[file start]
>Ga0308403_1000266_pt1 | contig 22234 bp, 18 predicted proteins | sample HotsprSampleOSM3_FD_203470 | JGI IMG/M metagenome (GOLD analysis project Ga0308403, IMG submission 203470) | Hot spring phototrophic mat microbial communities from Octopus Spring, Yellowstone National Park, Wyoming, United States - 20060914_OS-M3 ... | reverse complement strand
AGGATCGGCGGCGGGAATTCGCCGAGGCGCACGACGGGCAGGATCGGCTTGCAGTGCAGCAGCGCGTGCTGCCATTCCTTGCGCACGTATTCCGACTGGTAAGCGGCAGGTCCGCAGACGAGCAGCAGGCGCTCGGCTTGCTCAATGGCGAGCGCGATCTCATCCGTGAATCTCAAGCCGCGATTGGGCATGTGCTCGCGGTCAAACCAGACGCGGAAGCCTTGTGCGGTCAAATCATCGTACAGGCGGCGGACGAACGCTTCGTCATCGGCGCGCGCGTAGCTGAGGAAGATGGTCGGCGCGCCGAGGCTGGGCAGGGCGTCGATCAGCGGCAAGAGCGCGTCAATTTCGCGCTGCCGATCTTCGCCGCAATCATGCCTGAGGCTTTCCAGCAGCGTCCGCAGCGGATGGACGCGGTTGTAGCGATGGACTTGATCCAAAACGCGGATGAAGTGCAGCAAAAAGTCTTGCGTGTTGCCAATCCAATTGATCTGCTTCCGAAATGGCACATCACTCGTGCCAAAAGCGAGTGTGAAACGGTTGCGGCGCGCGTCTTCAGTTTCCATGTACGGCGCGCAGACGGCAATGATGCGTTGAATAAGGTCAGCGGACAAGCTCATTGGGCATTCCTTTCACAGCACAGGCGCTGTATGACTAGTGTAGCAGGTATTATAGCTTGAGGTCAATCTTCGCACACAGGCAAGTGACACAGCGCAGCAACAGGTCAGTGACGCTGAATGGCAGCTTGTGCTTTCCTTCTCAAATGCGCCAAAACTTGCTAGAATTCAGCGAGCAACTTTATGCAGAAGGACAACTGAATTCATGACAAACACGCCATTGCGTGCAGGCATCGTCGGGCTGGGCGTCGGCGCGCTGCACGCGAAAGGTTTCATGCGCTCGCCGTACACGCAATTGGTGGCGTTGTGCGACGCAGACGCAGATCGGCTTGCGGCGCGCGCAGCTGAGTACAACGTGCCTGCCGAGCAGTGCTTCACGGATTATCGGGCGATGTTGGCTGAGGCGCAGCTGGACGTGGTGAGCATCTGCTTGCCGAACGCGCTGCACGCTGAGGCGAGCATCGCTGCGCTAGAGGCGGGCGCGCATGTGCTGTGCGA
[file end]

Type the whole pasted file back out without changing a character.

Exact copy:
>Ga0308403_1000266_pt1 | contig 22234 bp, 18 predicted proteins | sample HotsprSampleOSM3_FD_203470 | JGI IMG/M metagenome (GOLD analysis project Ga0308403, IMG submission 203470) | Hot spring phototrophic mat microbial communities from Octopus Spring, Yellowstone National Park, Wyoming, United States - 20060914_OS-M3 ... | reverse complement strand
AGGATCGGCGGCGGGAATTCGCCGAGGCGCACGACGGGCAGGATCGGCTTGCAGTGCAGCAGCGCGTGCTGCCATTCCTTGCGCACGTATTCCGACTGGTAAGCGGCAGGTCCGCAGACGAGCAGCAGGCGCTCGGCTTGCTCAATGGCGAGCGCGATCTCATCCGTGAATCTCAAGCCGCGATTGGGCATGTGCTCGCGGTCAAACCAGACGCGGAAGCCTTGTGCGGTCAAATCATCGTACAGGCGGCGGACGAACGCTTCGTCATCGGCGCGCGCGTAGCTGAGGAAGATGGTCGGCGCGCCGAGGCTGGGCAGGGCGTCGATCAGCGGCAAGAGCGCGTCAATTTCGCGCTGCCGATCTTCGCCGCAATCATGCCTGAGGCTTTCCAGCAGCGTCCGCAGCGGATGGACGCGGTTGTAGCGATGGACTTGATCCAAAACGCGGATGAAGTGCAGCAAAAAGTCTTGCGTGTTGCCAATCCAATTGATCTGCTTCCGAAATGGCACATCACTCGTGCCAAAAGCGAGTGTGAAACGGTTGCGGCGCGCGTCTTCAGTTTCCATGTACGGCGCGCAGACGGCAATGATGCGTTGAATAAGGTCAGCGGACAAGCTCATTGGGCATTCCTTTCACAGCACAGGCGCTGTATGACTAGTGTAGCAGGTATTATAGCTTGAGGTCAATCTTCGCACACAGGCAAGTGACACAGCGCAGCAACAGGTCAGTGACGCTGAATGGCAGCTTGTGCTTTCCTTCTCAAATGCGCCAAAACTTGCTAGAATTCAGCGAGCAACTTTATGCAGAAGGACAACTGAATTCATGACAAACACGCCATTGCGTGCAGGCATCGTCGGGCTGGGCGTCGGCGCGCTGCACGCGAAAGGTTTCATGCGCTCGCCGTACACGCAATTGGTGGCGTTGTGCGACGCAGACGCAGATCGGCTTGCGGCGCGCGCAGCTGAGTACAACGTGCCTGCCGAGCAGTGCTTCACGGATTATCGGGCGATGTTGGCTGAGGCGCAGCTGGACGTGGTGAGCATCTGCTTGCCGAACGCGCTGCACGCTGAGGCGAGCATCGCTGCGCTAGAGGCGGGCGCGCATGTGCTGTGCGA